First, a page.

The forecast increase in demand for electrical energy in the sub-Saharan Africa region has prompted heads of States to endorse an investigation of the 15 most promising hydropower projects, worth an estimated $50-billion, says black-owned engineering consulting firm Gibb.
According to the National Development Plan, South Africa’s demand for energy, will, by 2030, increase by an additional 29 000 MW – which is required to meet development targets and provide electricity to 100% of the population.
Further, if retired power stations, comprising 10 900 MW, are taken into account, this equates to an additional new build of 40 000 MW. Of this, some 20 000 MW has been earmarked for renewable-energy sources, which, in addition to solar and wind, includes hydropower.
Gibb says that, while South Africa’s potential for hydropower is relatively small, with trans-boundary agreements and regional cooperation agreements in place, South Africa’s commitment to buying power from promising hydro sites in the sub-Saharan region makes their development a more viable option.
“Central Africa has significant hydropower potential to meet both its local and export requirements. “The Congo and Zambezi river basins, for example, are estimated to be able to provide 774 TWh/year and 38 TWh/year respectively. We are involved in several projects from studies to inception,” says Gibb technical executive Colin Logan.
Logan has worked on numerous hydropower projects for Gibb over the past ten years, most notably as chief supervisor of State-owned power utility Eskom’s Ingula pumped-storage scheme in the Drakensburg, in KwaZulu-Natal. This project required consulting engineering firms Knight Piésold and Royal Haskoning DHV, which worked together in a joint venture (JV) to supply detailed design, tender documentation, design monitoring and construction supervision.
The rated generating capacity of the Ingula scheme is 1 332 MW with an energy storage capacity of 21 000 MW/h.
Kabompo Gorge Hydropower Project
Gibb is also involved with the Kabompo Gorge hydropower project, which is located on the Kabompo river, with the dam at the top of the Kabompo Gorge, in Zambia’s North West province.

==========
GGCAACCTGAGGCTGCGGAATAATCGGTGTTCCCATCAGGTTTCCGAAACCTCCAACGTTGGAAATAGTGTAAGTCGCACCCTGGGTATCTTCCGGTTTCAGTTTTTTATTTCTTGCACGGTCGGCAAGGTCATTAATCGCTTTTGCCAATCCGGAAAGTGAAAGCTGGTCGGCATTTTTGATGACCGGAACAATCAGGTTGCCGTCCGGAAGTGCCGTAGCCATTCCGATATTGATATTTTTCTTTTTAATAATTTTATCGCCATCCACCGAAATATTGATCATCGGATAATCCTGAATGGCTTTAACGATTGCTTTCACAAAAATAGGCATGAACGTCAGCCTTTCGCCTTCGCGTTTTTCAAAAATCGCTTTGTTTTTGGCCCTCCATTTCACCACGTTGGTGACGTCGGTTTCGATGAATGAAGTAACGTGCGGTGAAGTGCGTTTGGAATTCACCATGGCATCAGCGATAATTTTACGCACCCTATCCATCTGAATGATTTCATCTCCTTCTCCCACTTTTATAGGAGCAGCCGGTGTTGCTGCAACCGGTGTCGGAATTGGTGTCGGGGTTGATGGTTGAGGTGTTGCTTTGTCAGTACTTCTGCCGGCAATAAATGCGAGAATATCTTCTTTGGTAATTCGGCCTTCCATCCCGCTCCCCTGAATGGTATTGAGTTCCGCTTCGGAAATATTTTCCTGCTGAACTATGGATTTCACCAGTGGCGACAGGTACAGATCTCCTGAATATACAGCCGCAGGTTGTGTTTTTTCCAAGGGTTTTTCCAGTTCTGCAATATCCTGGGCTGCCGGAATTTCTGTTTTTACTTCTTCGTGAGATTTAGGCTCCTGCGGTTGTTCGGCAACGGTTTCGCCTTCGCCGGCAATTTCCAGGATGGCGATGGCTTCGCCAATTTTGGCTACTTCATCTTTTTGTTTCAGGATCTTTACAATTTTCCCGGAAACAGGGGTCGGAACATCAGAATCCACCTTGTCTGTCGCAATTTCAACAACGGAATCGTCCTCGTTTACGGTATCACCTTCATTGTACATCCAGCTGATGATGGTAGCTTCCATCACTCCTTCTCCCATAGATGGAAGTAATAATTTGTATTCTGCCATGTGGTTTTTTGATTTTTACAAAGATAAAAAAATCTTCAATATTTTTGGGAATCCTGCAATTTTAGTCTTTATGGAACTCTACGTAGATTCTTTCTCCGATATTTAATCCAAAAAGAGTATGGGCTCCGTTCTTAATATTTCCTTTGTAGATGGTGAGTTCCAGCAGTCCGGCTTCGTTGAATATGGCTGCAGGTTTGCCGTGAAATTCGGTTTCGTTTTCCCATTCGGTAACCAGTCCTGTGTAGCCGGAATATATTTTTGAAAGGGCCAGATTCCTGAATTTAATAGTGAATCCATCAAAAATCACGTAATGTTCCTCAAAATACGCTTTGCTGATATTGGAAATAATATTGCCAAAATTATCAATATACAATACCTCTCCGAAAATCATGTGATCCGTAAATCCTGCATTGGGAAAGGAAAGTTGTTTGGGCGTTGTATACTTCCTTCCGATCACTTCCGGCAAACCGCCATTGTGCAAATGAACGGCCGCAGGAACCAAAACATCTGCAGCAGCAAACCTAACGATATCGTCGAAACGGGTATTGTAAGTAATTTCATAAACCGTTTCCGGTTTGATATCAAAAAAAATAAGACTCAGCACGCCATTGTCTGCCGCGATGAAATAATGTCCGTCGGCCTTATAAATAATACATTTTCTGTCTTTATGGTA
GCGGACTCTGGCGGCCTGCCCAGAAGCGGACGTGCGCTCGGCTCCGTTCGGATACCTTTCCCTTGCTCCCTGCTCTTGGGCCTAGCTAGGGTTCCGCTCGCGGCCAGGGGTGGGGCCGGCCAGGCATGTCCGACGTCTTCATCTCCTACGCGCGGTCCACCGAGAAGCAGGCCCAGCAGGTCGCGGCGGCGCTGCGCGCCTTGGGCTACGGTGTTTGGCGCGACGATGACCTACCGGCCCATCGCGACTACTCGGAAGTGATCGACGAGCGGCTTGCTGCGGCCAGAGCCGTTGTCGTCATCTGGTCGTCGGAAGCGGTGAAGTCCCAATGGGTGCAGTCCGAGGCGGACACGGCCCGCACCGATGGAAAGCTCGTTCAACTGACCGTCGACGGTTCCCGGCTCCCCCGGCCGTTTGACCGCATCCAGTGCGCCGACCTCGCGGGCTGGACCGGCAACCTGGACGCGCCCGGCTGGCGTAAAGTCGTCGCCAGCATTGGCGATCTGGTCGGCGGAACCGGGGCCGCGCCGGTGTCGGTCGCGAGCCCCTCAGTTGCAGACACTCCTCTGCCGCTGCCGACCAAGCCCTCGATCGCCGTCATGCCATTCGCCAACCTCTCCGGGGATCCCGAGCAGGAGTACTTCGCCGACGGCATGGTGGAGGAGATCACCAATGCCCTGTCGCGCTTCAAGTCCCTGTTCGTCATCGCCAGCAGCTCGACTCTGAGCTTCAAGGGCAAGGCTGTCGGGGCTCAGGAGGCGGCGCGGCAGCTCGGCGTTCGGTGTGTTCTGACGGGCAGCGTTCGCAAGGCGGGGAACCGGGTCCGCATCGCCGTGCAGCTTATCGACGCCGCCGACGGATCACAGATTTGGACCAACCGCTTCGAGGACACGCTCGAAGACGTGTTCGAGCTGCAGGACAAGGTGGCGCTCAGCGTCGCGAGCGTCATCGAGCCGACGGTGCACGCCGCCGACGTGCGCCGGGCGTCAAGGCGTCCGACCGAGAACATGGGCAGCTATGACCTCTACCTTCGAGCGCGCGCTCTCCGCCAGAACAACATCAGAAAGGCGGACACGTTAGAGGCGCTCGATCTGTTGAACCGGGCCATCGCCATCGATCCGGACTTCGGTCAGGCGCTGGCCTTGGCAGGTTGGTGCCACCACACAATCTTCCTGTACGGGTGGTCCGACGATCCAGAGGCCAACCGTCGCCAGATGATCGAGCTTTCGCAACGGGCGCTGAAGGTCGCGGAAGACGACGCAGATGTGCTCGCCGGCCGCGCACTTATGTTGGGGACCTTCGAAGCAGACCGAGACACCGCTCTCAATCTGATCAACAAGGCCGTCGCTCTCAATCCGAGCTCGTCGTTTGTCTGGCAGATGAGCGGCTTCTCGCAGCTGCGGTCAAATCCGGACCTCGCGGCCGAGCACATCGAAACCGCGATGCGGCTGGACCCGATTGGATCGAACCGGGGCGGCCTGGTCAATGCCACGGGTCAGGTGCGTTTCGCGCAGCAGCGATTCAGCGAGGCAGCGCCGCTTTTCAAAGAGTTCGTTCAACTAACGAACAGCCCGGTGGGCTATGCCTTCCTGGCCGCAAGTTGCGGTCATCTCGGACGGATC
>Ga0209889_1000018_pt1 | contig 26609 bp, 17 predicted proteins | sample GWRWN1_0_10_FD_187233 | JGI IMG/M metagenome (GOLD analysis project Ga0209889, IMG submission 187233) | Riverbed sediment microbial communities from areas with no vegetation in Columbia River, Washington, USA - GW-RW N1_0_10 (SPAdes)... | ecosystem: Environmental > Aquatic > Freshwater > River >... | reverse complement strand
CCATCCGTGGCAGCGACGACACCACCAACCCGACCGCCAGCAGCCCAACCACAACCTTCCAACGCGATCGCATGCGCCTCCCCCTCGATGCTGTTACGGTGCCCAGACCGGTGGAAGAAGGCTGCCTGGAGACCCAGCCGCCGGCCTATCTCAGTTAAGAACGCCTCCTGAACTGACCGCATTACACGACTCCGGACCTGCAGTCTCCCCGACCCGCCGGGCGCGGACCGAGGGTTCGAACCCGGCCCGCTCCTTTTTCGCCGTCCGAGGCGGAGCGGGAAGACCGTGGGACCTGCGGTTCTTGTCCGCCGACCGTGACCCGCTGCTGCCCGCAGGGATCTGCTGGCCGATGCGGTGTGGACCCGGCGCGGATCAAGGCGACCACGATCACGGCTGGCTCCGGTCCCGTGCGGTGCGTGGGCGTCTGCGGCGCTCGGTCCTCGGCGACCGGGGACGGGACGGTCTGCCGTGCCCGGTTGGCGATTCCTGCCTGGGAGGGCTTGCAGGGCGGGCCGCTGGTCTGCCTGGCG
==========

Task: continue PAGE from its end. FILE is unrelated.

The proposed 40 MW hydropower project comprises a roller compacted concrete (RCC) dam, tunnelled water conveyance system and underground powerhouse and transformer caverns. The 4-km-long tunnelled conveyance system includes D-section headrace and tailrace tunnels and a steel-lined penstock section.
“The underground powerhouse and associated infrastructure will be accessed by the main access tunnel. The principal component is the Kabompo dam, a 47.5-m-high RCC gravity-fed dam wall constructed on a straight vertical upstream face and a 1.0V:0.75H downstream slope with gross storage capacity of 398-million cubic metres,” he says.
Site investigations, including the tender development and adjudication phases of the Kabompo Gorge hydropower project, have been undertaken by Amanzi Consultants JV, with Gibb as the lead consultant, supported by Knight Piésold and Royal Haskoning DHV.
“A contractor has been appointed and is undertaking temporary construction activities on site under an early works agreement. Amanzi has been appointed as the owners engineer, specifically to undertake a design review function, and is assisting the client, CEC-Copperbelt Energy Corporation, with negotiations on the main engineering, procurement and construction contract,” says Logan.
Luapula Cascade Scheme
Gibb is also working on the Zambia-based Luapula Cascade scheme located on the Luapula river, a tributary of the Congo river, which begins at the outlet of the Bangweulu swamp and, at this juncture, becomes the boundary between Zambia and the Democratic Republic of Congo.
Five dam sites along the Luapula river are being considered for hydropower development. Each hydropower site is unique, but the general location of the project sites have been grouped in two regions, namely Mumbotuta Falls and Mambilima Falls. Mumbotuta Falls has two possible hydropower project sites, while Mambilima Falls has three possible hydropower sites.
“As per the 2013 master plan study, as well as the study’s conclusions and recommendations, the five dam sites will operate as run-of-river dams with installed capacity ranging from 84 MW to 250 MW and dam heights ranging from 26 m × 1 556 m in length to 80 m high × 1 880 m long,” he says.
Phase 1 of the Luapula Cascade scheme involved a desktop review of information and facilitated a survey, while Phase 2 involved the master plan study. Phase 3 comprised a multicriteria assessment, and Phase 4, which is now completed, involved the preliminary geotechnical investigation.